Where do you go to retire in France if you don't have too much money? Certainly not the Côte d'Azur, where shriveled millionaires in small trunks frolic on large yachts. The less prestigious departments of Charente or Midi-Pyrénées may be a better bet: there, you can buy an ancient barn for €11,000 and tend sheep into your dotage.
French-born BNP Paribas investment bankers may not be reduced to shepherding in the mountains when they return to France for their retirement, but unless things change they probably won't be on yachts either. Newspaper Liberation reports that many are finding their French pensions greatly reduced thanks to a cunning clause in BNP's employment contract.
The pension shock is affecting senior French BNP bankers who spent time working for the company at its Harewood Avenue office in London, its 7th Avenue office in New York, or its Collyer Quay Office in Singapore over the past decade. Around nine years ago, Liberation says BNP introduced a new clause into its overseas contracts giving the bank the option to accrue French retirement benefits for its employees based upon the salaries they would receive if they were working for the bank in France, rather than the salaries they actually received working overseas.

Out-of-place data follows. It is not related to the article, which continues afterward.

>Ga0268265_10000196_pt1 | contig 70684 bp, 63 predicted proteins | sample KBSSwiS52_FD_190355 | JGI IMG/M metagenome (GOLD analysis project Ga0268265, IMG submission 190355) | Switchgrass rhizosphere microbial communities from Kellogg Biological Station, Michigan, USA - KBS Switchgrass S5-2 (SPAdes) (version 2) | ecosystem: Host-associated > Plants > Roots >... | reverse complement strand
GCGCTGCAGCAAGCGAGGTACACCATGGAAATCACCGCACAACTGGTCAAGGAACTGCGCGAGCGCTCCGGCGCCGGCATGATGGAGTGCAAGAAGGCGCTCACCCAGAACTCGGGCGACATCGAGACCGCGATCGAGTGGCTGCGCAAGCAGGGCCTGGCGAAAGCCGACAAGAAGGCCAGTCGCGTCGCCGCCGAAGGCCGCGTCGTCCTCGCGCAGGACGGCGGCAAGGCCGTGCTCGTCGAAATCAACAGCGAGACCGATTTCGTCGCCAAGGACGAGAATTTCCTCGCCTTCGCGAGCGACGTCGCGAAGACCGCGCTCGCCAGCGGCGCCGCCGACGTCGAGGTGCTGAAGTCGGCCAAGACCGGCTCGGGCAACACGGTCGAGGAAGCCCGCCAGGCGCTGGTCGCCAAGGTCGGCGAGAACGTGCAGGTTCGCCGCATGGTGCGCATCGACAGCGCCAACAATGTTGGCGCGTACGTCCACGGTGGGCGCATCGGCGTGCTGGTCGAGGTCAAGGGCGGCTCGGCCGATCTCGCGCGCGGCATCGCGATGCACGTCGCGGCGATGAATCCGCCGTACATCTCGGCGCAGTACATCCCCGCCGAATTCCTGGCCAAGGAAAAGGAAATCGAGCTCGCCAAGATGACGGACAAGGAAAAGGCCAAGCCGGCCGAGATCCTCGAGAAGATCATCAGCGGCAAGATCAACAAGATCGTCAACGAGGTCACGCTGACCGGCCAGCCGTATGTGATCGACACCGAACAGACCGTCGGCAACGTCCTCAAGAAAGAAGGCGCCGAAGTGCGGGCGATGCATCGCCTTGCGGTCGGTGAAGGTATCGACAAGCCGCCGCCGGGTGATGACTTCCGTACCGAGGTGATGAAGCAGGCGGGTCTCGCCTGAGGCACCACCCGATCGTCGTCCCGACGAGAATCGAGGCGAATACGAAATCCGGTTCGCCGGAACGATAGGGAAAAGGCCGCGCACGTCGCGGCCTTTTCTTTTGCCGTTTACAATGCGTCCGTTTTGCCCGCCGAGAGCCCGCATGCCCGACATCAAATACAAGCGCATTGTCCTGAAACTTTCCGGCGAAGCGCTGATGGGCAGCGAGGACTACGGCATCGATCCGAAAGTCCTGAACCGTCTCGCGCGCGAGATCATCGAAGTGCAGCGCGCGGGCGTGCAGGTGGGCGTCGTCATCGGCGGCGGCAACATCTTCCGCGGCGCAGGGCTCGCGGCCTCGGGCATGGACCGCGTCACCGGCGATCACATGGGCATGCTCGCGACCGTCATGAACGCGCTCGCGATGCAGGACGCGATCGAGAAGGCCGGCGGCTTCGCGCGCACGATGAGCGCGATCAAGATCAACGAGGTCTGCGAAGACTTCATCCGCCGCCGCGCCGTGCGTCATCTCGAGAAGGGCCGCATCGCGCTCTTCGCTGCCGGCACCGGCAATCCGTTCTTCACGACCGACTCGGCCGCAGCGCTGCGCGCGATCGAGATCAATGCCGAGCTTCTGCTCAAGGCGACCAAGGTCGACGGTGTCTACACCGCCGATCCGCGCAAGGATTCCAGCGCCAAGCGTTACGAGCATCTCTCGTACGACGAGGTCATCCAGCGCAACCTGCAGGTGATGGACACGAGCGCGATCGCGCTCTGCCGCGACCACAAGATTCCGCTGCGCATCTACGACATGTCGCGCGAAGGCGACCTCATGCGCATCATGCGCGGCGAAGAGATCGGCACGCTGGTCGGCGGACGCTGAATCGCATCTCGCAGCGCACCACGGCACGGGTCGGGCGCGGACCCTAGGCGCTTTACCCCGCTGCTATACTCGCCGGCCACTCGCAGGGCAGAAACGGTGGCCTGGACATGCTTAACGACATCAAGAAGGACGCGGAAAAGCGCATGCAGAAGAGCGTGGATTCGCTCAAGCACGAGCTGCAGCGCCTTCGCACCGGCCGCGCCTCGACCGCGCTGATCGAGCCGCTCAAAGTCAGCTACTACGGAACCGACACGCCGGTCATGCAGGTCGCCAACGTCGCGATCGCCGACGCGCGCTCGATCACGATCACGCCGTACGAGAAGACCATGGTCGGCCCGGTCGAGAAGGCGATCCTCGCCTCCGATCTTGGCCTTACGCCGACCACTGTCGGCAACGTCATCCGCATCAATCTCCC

As bankers don't earn much in Paris, this clause has had a big impact. Liberation looks at its effect on a pseudonymous trader, 'Thomas.'
Thomas was earning more than €1m in London. However, instead of accruing retirement benefits for Thomas based upon his pay packet of €1m, BNP accrued benefits as if Thomas were earning €100k. His French retirement pot is depleted by €500k as a result.
Needless to say, this is causing some upset. Around 10 former very senior French investment bankers in London are reportedly challenging BNP's right to do them out of their pensions. If they succeed, Liberation suggests others will follow. Retired French bankers may get their small trunks and big boats yet.
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